6 parts of the Danish rental law you need to know

2018-02-25T16:06:25+00:00 January 16th, 2018|

The Danish Rental Law is complex and applies differently based on whether the home is public or private sector, the age of the home and what is being rented. I have heard so many stories of people having trouble with their landlord or their lease, and expats and international students are vulnerable due to the lack of knowledge about the Danish rental market and rental law. So I decided to make a post to help people coming to Denmark navigate safely while getting settled.

This may seem silly to some to mention but I just want to mention that the Danish rental law applies the same throughout the country whether it be the smaller cities or the larger one like Copenhagen, Aarhus or Odense, there are no regional laws or regulations.

I have singled out the following parts of the rental law, if you know these, remember them and make sure to use them then for the most part you should do just fine when dealing with landlords.

Rent

In Denmark we have regulations regarding rent which limit how much a landlord can ask for. I am going to simplify it a little bit here to make it more reader friendly, you don’t need to know all the details because I will give you a few links to webpages that will calculate these things for you.

The thing to note is that rent regulation doesn’t apply for all homes and in all parts of the country equally. There is a simple rule to go by though, homes built after January 1st, 1992 are not rent regulated while homes built before January 1st 1992 are regulated. For apartments that are not regulated the landlords can set the rent freely.

If you paid too much rent, you can get your money back

If a landlord has charged too much rent it is possible to lodge a complaint with the Danish rent tribunal (Huslejenævn) who will then order the landlord to reduce the rent and also pay back any excess already paid by the renter. The correct or legal level of rent is not explicitly stated anywhere since there are several factors that effects it.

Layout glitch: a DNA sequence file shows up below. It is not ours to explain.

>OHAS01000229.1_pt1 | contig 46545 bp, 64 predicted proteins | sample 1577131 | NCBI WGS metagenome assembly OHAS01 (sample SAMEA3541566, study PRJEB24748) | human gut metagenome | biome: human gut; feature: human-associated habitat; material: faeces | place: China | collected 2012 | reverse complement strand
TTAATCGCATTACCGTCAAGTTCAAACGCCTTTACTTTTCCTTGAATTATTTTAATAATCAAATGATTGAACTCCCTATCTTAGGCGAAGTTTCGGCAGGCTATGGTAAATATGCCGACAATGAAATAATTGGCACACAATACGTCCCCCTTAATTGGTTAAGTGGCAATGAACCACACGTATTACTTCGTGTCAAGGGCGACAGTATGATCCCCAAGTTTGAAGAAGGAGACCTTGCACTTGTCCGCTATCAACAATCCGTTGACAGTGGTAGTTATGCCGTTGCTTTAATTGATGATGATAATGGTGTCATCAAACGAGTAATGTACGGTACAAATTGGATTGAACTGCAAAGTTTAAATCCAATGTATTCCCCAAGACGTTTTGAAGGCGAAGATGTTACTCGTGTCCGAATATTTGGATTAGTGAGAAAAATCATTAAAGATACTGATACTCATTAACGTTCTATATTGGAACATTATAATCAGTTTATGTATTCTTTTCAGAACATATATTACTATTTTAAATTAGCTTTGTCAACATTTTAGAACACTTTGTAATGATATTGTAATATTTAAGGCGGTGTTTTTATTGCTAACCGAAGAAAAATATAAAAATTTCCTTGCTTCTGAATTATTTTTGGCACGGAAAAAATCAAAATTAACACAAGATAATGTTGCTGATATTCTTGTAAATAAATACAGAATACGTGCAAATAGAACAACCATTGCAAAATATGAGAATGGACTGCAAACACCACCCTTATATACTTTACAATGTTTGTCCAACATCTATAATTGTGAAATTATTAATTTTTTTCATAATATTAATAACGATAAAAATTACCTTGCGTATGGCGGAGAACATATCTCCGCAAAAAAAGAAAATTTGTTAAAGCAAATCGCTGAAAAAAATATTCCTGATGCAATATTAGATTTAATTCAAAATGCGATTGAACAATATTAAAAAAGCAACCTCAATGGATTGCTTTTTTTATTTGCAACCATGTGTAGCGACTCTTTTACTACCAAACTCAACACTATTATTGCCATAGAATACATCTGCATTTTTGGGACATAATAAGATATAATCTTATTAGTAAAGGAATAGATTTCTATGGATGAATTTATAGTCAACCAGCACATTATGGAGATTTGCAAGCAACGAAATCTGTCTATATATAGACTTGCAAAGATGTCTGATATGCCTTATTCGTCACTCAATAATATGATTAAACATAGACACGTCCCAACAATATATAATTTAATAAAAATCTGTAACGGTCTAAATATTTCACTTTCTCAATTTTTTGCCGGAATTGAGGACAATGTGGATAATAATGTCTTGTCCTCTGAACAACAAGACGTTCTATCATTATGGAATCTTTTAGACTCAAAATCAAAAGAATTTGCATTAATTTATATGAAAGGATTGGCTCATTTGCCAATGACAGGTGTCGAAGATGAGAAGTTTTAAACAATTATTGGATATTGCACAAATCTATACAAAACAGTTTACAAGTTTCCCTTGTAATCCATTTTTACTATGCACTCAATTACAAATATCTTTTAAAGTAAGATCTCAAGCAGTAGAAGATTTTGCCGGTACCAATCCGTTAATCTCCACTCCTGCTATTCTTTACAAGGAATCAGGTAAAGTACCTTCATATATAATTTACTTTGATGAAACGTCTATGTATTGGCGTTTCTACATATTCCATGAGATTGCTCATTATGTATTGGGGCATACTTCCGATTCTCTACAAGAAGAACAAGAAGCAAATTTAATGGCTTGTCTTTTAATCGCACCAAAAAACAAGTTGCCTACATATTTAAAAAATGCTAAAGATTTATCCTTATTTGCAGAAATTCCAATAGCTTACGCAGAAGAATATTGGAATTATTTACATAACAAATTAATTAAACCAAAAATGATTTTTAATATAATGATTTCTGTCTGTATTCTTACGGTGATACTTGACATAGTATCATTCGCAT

These factors are size of the home, location, no of rooms, state of the home, history of the home, price level in the area and others. There are webpages however that have gathered the information necessary and are capable of calculating if the rent for a specific apartment is too high or not.

The whole process of filing a complaint is actually still manual(i.e not digitized yet) and each complaint is evaluated case by case by the rental tribunal, who then decides what the appropriate rent should be. While the exact level of rent for a specific apartment should be is difficult to establish beforehand it is possible to estimate it using the website www.tjekdinleje.dk and thereby evaluate whether your rent is too high.

Learn more about rent regulations and your rights here

Should you file a complaint with the rent committee?

Some renters chose to lodge a complaint with the rent committee and some do not. Those who do not raise a case usually don’t in order to maintain a positive relationship with their landlord. The landlord will lose money if the rent is reduced and most will likely be angered by this. There have been cases of people being harassed, eviction and such by a landlord following a reduction in rent by the committee. In the end the decision is up to you.

Security

When you enter into a rental agreement in Denmark the law allows for the landlord to ask for security in two forms actually, the security deposit and what in Danish is called pre-paid rent.